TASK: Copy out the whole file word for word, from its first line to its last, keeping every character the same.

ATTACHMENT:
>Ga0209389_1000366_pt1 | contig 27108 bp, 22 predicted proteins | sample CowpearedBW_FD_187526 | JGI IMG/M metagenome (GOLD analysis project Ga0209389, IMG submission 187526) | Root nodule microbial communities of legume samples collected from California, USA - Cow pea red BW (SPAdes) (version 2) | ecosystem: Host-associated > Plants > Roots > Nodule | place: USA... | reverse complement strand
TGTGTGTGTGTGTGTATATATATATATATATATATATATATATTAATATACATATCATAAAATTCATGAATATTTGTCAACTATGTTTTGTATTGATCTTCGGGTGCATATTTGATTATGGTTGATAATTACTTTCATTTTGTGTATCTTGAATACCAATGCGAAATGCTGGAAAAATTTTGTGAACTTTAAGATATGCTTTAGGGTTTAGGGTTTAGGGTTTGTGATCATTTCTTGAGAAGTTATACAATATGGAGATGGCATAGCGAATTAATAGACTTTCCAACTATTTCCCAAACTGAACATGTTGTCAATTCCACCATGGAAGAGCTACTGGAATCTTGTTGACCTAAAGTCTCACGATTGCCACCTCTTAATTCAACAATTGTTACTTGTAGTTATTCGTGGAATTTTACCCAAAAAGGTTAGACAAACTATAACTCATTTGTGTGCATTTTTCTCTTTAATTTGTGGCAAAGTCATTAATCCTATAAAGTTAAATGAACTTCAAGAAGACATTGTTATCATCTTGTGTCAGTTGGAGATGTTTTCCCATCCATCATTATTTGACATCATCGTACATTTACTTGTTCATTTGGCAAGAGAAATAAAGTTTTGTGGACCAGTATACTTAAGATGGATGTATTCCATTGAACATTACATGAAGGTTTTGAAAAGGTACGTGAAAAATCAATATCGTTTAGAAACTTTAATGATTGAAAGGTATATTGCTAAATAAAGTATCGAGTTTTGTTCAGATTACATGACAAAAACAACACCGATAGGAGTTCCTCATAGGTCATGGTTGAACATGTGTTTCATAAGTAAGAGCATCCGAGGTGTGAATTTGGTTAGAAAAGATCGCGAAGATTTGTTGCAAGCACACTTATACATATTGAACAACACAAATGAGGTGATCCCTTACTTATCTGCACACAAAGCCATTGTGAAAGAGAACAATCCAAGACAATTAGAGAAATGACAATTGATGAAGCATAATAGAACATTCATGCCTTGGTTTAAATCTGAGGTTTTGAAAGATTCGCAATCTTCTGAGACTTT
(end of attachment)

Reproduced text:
>Ga0209389_1000366_pt1 | contig 27108 bp, 22 predicted proteins | sample CowpearedBW_FD_187526 | JGI IMG/M metagenome (GOLD analysis project Ga0209389, IMG submission 187526) | Root nodule microbial communities of legume samples collected from California, USA - Cow pea red BW (SPAdes) (version 2) | ecosystem: Host-associated > Plants > Roots > Nodule | place: USA... | reverse complement strand
TGTGTGTGTGTGTGTATATATATATATATATATATATATATATTAATATACATATCATAAAATTCATGAATATTTGTCAACTATGTTTTGTATTGATCTTCGGGTGCATATTTGATTATGGTTGATAATTACTTTCATTTTGTGTATCTTGAATACCAATGCGAAATGCTGGAAAAATTTTGTGAACTTTAAGATATGCTTTAGGGTTTAGGGTTTAGGGTTTGTGATCATTTCTTGAGAAGTTATACAATATGGAGATGGCATAGCGAATTAATAGACTTTCCAACTATTTCCCAAACTGAACATGTTGTCAATTCCACCATGGAAGAGCTACTGGAATCTTGTTGACCTAAAGTCTCACGATTGCCACCTCTTAATTCAACAATTGTTACTTGTAGTTATTCGTGGAATTTTACCCAAAAAGGTTAGACAAACTATAACTCATTTGTGTGCATTTTTCTCTTTAATTTGTGGCAAAGTCATTAATCCTATAAAGTTAAATGAACTTCAAGAAGACATTGTTATCATCTTGTGTCAGTTGGAGATGTTTTCCCATCCATCATTATTTGACATCATCGTACATTTACTTGTTCATTTGGCAAGAGAAATAAAGTTTTGTGGACCAGTATACTTAAGATGGATGTATTCCATTGAACATTACATGAAGGTTTTGAAAAGGTACGTGAAAAATCAATATCGTTTAGAAACTTTAATGATTGAAAGGTATATTGCTAAATAAAGTATCGAGTTTTGTTCAGATTACATGACAAAAACAACACCGATAGGAGTTCCTCATAGGTCATGGTTGAACATGTGTTTCATAAGTAAGAGCATCCGAGGTGTGAATTTGGTTAGAAAAGATCGCGAAGATTTGTTGCAAGCACACTTATACATATTGAACAACACAAATGAGGTGATCCCTTACTTATCTGCACACAAAGCCATTGTGAAAGAGAACAATCCAAGACAATTAGAGAAATGACAATTGATGAAGCATAATAGAACATTCATGCCTTGGTTTAAATCTGAGGTTTTGAAAGATTCGCAATCTTCTGAGACTTT